Pope Francis Appoints First African-American Cardinal
ROME – Pope Francis said Sunday that Wilton Gregory – the Archbishop of Washington and architect of the Roman Catholic Church’s zero tolerance policy in the United States in response to the clerical sexual abuse crisis – would be promoted to cardinal, what making him the first African American to hold such a position.
The archbishop is one of 13 new cardinals announced on Sunday.
Archbishop Gregory’s uprising, the first American cardinal since 2016, is a demonstration of racial justice, and debates about how to tackle the legacy of slavery and racism have gotten the talk of the race in the United States changed dramatically. In the past few months, Archbishop Gregory has urged Church leaders to improve racial relations. He recalled his time as auxiliary bishop in the Archdiocese of Chicago and the importance of young black Catholics to see a bishop who looked like this.
“It is our duty and privilege to advance the goals so eloquently expressed on this day 57 years ago by such distinguished voices,” Archbishop Gregory said in August during a mass on the 57th anniversary of the March in Washington. “Men and women, young and old, people of all races and ethnicities are needed for this effort.”
He added, “We are at a crucial point in our country’s struggle for racial justice and national harmony.”
The Archbishop of Washington is often promoted to cardinal. Archbishop Gregory took over a diocese that was once ruled by Theodore McCarrick and Donald Wuerl, two prelates tarnished by the sexual abuse crisis in the Church in the early 2000s. Last year, Pope Francis stripped Mr McCarrick of his title of cardinal and then of his status as a priest after he was accused of having found him credible. Cardinal Wuerl left the position amid a cloud of controversy on charges that he had failed to prevent abuse in his Pittsburgh diocese decades earlier.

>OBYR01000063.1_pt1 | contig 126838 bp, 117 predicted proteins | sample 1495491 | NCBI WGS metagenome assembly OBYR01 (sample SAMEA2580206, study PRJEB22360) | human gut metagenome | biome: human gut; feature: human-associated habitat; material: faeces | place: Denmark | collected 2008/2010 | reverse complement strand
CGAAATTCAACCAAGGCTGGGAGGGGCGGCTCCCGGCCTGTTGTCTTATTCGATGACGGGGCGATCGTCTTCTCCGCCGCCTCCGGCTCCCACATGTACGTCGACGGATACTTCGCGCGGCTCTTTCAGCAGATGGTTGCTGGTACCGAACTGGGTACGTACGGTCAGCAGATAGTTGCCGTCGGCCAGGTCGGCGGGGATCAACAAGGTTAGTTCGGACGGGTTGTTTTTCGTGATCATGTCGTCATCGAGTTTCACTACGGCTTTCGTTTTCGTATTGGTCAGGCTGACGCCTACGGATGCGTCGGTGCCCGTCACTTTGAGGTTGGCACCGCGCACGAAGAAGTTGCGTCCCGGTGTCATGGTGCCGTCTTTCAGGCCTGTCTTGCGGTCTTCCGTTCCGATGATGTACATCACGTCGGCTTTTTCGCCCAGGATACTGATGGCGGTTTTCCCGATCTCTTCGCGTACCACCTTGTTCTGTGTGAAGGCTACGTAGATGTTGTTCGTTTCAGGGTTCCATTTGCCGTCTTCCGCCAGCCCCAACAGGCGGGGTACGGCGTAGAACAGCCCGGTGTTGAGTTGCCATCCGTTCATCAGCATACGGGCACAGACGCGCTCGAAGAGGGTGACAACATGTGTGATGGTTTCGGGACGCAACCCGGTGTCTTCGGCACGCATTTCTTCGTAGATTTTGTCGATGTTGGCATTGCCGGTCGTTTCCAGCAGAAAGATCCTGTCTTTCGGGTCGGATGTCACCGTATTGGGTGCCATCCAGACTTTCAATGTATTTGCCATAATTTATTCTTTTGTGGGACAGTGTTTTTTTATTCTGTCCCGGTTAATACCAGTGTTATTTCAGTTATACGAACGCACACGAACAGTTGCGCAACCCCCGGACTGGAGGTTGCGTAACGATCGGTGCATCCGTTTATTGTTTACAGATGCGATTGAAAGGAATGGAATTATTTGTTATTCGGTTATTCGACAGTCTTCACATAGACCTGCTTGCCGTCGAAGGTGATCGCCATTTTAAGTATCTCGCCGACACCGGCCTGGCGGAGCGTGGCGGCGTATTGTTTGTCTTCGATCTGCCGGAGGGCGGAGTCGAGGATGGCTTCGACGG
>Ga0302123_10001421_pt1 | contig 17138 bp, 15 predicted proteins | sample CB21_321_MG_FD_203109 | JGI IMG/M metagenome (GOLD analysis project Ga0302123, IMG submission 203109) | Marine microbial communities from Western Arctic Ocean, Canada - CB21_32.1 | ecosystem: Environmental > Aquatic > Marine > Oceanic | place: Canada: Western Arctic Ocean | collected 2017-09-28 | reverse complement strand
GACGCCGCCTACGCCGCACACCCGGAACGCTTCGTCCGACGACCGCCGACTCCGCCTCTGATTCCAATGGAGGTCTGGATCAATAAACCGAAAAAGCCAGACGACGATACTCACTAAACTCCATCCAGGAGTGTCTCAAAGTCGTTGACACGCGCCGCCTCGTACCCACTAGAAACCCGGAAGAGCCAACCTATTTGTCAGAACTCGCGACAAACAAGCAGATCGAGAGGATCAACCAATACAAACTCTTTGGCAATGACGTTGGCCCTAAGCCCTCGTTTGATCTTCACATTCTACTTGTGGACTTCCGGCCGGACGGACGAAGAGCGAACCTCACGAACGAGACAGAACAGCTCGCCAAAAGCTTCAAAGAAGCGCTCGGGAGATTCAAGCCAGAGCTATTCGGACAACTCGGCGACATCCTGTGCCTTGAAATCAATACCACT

Archbishop Gregory, who served for years in the Diocese of Atlanta, is also a past President of the United States Bishops ‘Conference and is in keeping with Francis’ pastoral and welcoming attitude in the Church.
The ceremony to install the new cardinals is scheduled for November 28, and the Vatican has not released details of how it would conduct the consistory, an elaborate ceremony in which the Pope physically red hats the heads of the new cardinals in response to concern puts on the corona virus and new restrictions announced in Italy on Sunday.
Usually, new cardinals hold public receptions for well-wishers and believers in the palaces of the Vatican and its conference room. With travel restrictions in place in many countries, it is unclear whether some of the bishops will be able to travel.
Nine of the 13 men named on Sunday, including Archbishop Gregory, are under 80 years of age and can therefore take part in the next conclave to elect the successor of Francis. The new cardinals chosen by Francis reflect his priorities and make the college more likely to choose someone like him.
Also on his list was Celestino Aos, the Archbishop of Santiago, Chile, a boom for the Catholic Church in a country where numerous bishops resigned in 2018 following a sexual abuse scandal.
Other new candidates include senior Vatican officials such as Marcello Semeraro, the prefect in charge of sanctities; and people who closely hold Francis’ vision, such as Mauro Gambetti, a Franciscan friar and administrator of the Holy Monastery of Assisi, which is closely associated with St. Francis. It was this saint whose name the Pope, formerly Jorge Mario Bergoglio, took on when he took over the papacy.
Francis was also cardinal prelate from around the world, as was Antoine Kambanda, Archbishop of Rwanda; Jose Fuerte Advincula, Archbishop of Capiz in the Philippines; and Cornelius Sim, Archbishop of Brunei.
Felipe Arizmendi Esquivel from Mexico is one of the nominated people who are over 80 years of age and therefore unable to vote in the next papal elections; the pastor Raniero Cantalamessa, a Franciscan monk in the papal household; Silvano Tomasi, former Vatican diplomat at the United Nations; and Enrico Feroci, the former director of Caritas, the Church’s charity.
Gaia Pianigiani contributed to the coverage.